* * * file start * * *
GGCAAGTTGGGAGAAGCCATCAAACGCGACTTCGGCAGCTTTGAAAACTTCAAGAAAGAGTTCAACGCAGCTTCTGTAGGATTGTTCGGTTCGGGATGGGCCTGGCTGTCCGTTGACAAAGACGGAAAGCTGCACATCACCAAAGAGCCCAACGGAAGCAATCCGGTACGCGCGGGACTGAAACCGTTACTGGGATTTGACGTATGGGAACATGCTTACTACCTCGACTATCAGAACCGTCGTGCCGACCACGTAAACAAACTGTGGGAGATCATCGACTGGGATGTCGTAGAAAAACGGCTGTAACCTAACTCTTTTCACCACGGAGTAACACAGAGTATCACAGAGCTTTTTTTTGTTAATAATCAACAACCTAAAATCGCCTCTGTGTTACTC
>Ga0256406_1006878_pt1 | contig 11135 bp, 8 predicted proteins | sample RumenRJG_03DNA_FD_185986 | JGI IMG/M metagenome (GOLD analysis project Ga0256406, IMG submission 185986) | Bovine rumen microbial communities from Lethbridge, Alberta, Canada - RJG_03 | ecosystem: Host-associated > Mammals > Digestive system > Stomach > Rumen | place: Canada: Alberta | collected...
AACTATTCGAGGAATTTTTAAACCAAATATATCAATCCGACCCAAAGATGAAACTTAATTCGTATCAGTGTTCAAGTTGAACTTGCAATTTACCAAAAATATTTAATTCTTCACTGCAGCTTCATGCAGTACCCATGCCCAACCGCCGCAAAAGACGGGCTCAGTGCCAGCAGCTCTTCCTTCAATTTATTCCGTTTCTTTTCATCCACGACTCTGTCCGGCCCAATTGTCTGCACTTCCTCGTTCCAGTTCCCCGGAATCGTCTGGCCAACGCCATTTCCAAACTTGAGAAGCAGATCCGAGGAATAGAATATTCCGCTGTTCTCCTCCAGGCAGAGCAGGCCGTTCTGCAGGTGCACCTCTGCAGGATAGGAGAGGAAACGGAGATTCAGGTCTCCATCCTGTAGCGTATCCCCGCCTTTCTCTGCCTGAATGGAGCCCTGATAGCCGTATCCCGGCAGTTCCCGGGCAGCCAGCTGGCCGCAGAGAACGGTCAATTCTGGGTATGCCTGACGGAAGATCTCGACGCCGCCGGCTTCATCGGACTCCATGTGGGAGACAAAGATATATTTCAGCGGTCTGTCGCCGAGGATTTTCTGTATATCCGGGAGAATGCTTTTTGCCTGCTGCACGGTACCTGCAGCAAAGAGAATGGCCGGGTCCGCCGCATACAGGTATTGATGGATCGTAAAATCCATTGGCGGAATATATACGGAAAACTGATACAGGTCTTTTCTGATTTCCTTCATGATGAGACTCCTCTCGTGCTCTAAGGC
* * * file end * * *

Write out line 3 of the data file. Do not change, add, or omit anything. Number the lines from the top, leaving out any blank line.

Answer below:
AACTATTCGAGGAATTTTTAAACCAAATATATCAATCCGACCCAAAGATGAAACTTAATTCGTATCAGTGTTCAAGTTGAACTTGCAATTTACCAAAAATATTTAATTCTTCACTGCAGCTTCATGCAGTACCCATGCCCAACCGCCGCAAAAGACGGGCTCAGTGCCAGCAGCTCTTCCTTCAATTTATTCCGTTTCTTTTCATCCACGACTCTGTCCGGCCCAATTGTCTGCACTTCCTCGTTCCAGTTCCCCGGAATCGTCTGGCCAACGCCATTTCCAAACTTGAGAAGCAGATCCGAGGAATAGAATATTCCGCTGTTCTCCTCCAGGCAGAGCAGGCCGTTCTGCAGGTGCACCTCTGCAGGATAGGAGAGGAAACGGAGATTCAGGTCTCCATCCTGTAGCGTATCCCCGCCTTTCTCTGCCTGAATGGAGCCCTGATAGCCGTATCCCGGCAGTTCCCGGGCAGCCAGCTGGCCGCAGAGAACGGTCAATTCTGGGTATGCCTGACGGAAGATCTCGACGCCGCCGGCTTCATCGGACTCCATGTGGGAGACAAAGATATATTTCAGCGGTCTGTCGCCGAGGATTTTCTGTATATCCGGGAGAATGCTTTTTGCCTGCTGCACGGTACCTGCAGCAAAGAGAATGGCCGGGTCCGCCGCATACAGGTATTGATGGATCGTAAAATCCATTGGCGGAATATATACGGAAAACTGATACAGGTCTTTTCTGATTTCCTTCATGATGAGACTCCTCTCGTGCTCTAAGGC